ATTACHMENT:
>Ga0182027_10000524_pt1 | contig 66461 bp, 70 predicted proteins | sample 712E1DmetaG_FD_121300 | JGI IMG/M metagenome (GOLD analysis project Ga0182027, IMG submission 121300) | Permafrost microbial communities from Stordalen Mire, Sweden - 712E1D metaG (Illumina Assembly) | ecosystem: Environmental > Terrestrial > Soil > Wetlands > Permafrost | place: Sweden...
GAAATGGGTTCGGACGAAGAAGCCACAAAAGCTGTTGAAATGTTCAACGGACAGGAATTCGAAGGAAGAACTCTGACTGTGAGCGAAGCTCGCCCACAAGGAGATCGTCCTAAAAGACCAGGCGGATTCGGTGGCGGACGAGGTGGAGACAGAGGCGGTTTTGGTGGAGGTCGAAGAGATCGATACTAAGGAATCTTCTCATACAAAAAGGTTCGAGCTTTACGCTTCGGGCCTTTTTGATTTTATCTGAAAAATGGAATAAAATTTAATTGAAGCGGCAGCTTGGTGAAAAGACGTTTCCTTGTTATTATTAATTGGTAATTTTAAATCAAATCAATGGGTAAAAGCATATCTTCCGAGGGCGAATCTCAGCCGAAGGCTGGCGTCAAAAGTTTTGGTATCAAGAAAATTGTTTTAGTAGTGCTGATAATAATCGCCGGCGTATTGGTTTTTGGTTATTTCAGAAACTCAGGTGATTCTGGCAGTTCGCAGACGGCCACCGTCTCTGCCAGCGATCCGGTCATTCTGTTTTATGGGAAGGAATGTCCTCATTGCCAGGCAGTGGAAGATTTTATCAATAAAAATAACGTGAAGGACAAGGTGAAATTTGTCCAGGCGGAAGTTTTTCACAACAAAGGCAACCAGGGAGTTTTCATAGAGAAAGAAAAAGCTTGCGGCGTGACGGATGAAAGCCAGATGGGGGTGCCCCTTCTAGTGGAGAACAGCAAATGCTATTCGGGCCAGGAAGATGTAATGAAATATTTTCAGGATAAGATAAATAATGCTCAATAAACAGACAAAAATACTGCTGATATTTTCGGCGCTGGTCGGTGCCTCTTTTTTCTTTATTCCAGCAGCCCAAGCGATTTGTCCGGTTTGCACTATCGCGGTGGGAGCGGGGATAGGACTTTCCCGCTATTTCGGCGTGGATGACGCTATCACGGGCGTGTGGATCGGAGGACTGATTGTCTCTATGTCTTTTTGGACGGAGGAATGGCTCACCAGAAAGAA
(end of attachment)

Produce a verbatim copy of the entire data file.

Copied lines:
>Ga0182027_10000524_pt1 | contig 66461 bp, 70 predicted proteins | sample 712E1DmetaG_FD_121300 | JGI IMG/M metagenome (GOLD analysis project Ga0182027, IMG submission 121300) | Permafrost microbial communities from Stordalen Mire, Sweden - 712E1D metaG (Illumina Assembly) | ecosystem: Environmental > Terrestrial > Soil > Wetlands > Permafrost | place: Sweden...
GAAATGGGTTCGGACGAAGAAGCCACAAAAGCTGTTGAAATGTTCAACGGACAGGAATTCGAAGGAAGAACTCTGACTGTGAGCGAAGCTCGCCCACAAGGAGATCGTCCTAAAAGACCAGGCGGATTCGGTGGCGGACGAGGTGGAGACAGAGGCGGTTTTGGTGGAGGTCGAAGAGATCGATACTAAGGAATCTTCTCATACAAAAAGGTTCGAGCTTTACGCTTCGGGCCTTTTTGATTTTATCTGAAAAATGGAATAAAATTTAATTGAAGCGGCAGCTTGGTGAAAAGACGTTTCCTTGTTATTATTAATTGGTAATTTTAAATCAAATCAATGGGTAAAAGCATATCTTCCGAGGGCGAATCTCAGCCGAAGGCTGGCGTCAAAAGTTTTGGTATCAAGAAAATTGTTTTAGTAGTGCTGATAATAATCGCCGGCGTATTGGTTTTTGGTTATTTCAGAAACTCAGGTGATTCTGGCAGTTCGCAGACGGCCACCGTCTCTGCCAGCGATCCGGTCATTCTGTTTTATGGGAAGGAATGTCCTCATTGCCAGGCAGTGGAAGATTTTATCAATAAAAATAACGTGAAGGACAAGGTGAAATTTGTCCAGGCGGAAGTTTTTCACAACAAAGGCAACCAGGGAGTTTTCATAGAGAAAGAAAAAGCTTGCGGCGTGACGGATGAAAGCCAGATGGGGGTGCCCCTTCTAGTGGAGAACAGCAAATGCTATTCGGGCCAGGAAGATGTAATGAAATATTTTCAGGATAAGATAAATAATGCTCAATAAACAGACAAAAATACTGCTGATATTTTCGGCGCTGGTCGGTGCCTCTTTTTTCTTTATTCCAGCAGCCCAAGCGATTTGTCCGGTTTGCACTATCGCGGTGGGAGCGGGGATAGGACTTTCCCGCTATTTCGGCGTGGATGACGCTATCACGGGCGTGTGGATCGGAGGACTGATTGTCTCTATGTCTTTTTGGACGGAGGAATGGCTCACCAGAAAGAA